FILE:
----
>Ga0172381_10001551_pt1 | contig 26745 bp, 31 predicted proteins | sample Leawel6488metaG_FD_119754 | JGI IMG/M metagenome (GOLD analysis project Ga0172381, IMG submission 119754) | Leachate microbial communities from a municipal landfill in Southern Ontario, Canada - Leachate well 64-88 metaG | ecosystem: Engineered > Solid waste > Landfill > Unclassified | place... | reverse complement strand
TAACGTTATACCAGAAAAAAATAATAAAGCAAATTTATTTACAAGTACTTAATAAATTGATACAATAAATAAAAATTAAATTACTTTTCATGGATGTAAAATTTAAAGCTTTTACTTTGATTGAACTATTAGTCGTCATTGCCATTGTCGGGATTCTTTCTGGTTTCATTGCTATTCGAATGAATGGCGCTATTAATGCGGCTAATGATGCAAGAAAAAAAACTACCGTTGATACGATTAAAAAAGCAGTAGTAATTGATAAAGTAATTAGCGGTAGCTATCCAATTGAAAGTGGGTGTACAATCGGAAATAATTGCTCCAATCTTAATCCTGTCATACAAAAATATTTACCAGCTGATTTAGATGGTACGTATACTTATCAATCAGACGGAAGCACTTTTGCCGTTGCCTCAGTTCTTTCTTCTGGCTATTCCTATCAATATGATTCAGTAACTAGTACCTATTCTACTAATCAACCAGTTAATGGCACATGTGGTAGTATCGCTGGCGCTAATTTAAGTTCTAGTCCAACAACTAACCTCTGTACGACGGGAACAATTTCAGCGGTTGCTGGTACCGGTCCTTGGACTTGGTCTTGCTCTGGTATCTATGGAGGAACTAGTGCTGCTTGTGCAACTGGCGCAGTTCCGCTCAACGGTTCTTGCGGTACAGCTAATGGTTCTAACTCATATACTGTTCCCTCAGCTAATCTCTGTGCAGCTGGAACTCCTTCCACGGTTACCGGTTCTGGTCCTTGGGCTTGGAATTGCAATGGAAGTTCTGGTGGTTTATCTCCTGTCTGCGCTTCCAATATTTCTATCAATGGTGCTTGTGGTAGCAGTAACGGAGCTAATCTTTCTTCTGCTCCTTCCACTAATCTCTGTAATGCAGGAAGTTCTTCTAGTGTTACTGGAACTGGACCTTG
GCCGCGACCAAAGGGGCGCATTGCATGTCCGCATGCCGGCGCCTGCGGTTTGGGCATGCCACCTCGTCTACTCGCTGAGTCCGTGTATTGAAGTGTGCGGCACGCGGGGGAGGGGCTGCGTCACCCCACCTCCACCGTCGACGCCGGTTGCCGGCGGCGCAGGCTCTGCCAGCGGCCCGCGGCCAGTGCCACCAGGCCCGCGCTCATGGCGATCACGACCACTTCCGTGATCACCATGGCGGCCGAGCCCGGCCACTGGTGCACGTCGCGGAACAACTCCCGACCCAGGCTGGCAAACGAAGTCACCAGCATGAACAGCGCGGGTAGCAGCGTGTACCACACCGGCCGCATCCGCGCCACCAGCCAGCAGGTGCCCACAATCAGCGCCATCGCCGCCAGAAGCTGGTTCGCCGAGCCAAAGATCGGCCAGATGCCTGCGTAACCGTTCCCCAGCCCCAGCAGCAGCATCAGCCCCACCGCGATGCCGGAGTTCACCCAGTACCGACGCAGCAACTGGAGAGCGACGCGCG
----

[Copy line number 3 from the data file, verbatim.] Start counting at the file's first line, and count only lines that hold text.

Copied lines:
GCCGCGACCAAAGGGGCGCATTGCATGTCCGCATGCCGGCGCCTGCGGTTTGGGCATGCCACCTCGTCTACTCGCTGAGTCCGTGTATTGAAGTGTGCGGCACGCGGGGGAGGGGCTGCGTCACCCCACCTCCACCGTCGACGCCGGTTGCCGGCGGCGCAGGCTCTGCCAGCGGCCCGCGGCCAGTGCCACCAGGCCCGCGCTCATGGCGATCACGACCACTTCCGTGATCACCATGGCGGCCGAGCCCGGCCACTGGTGCACGTCGCGGAACAACTCCCGACCCAGGCTGGCAAACGAAGTCACCAGCATGAACAGCGCGGGTAGCAGCGTGTACCACACCGGCCGCATCCGCGCCACCAGCCAGCAGGTGCCCACAATCAGCGCCATCGCCGCCAGAAGCTGGTTCGCCGAGCCAAAGATCGGCCAGATGCCTGCGTAACCGTTCCCCAGCCCCAGCAGCAGCATCAGCCCCACCGCGATGCCGGAGTTCACCCAGTACCGACGCAGCAACTGGAGAGCGACGCGCG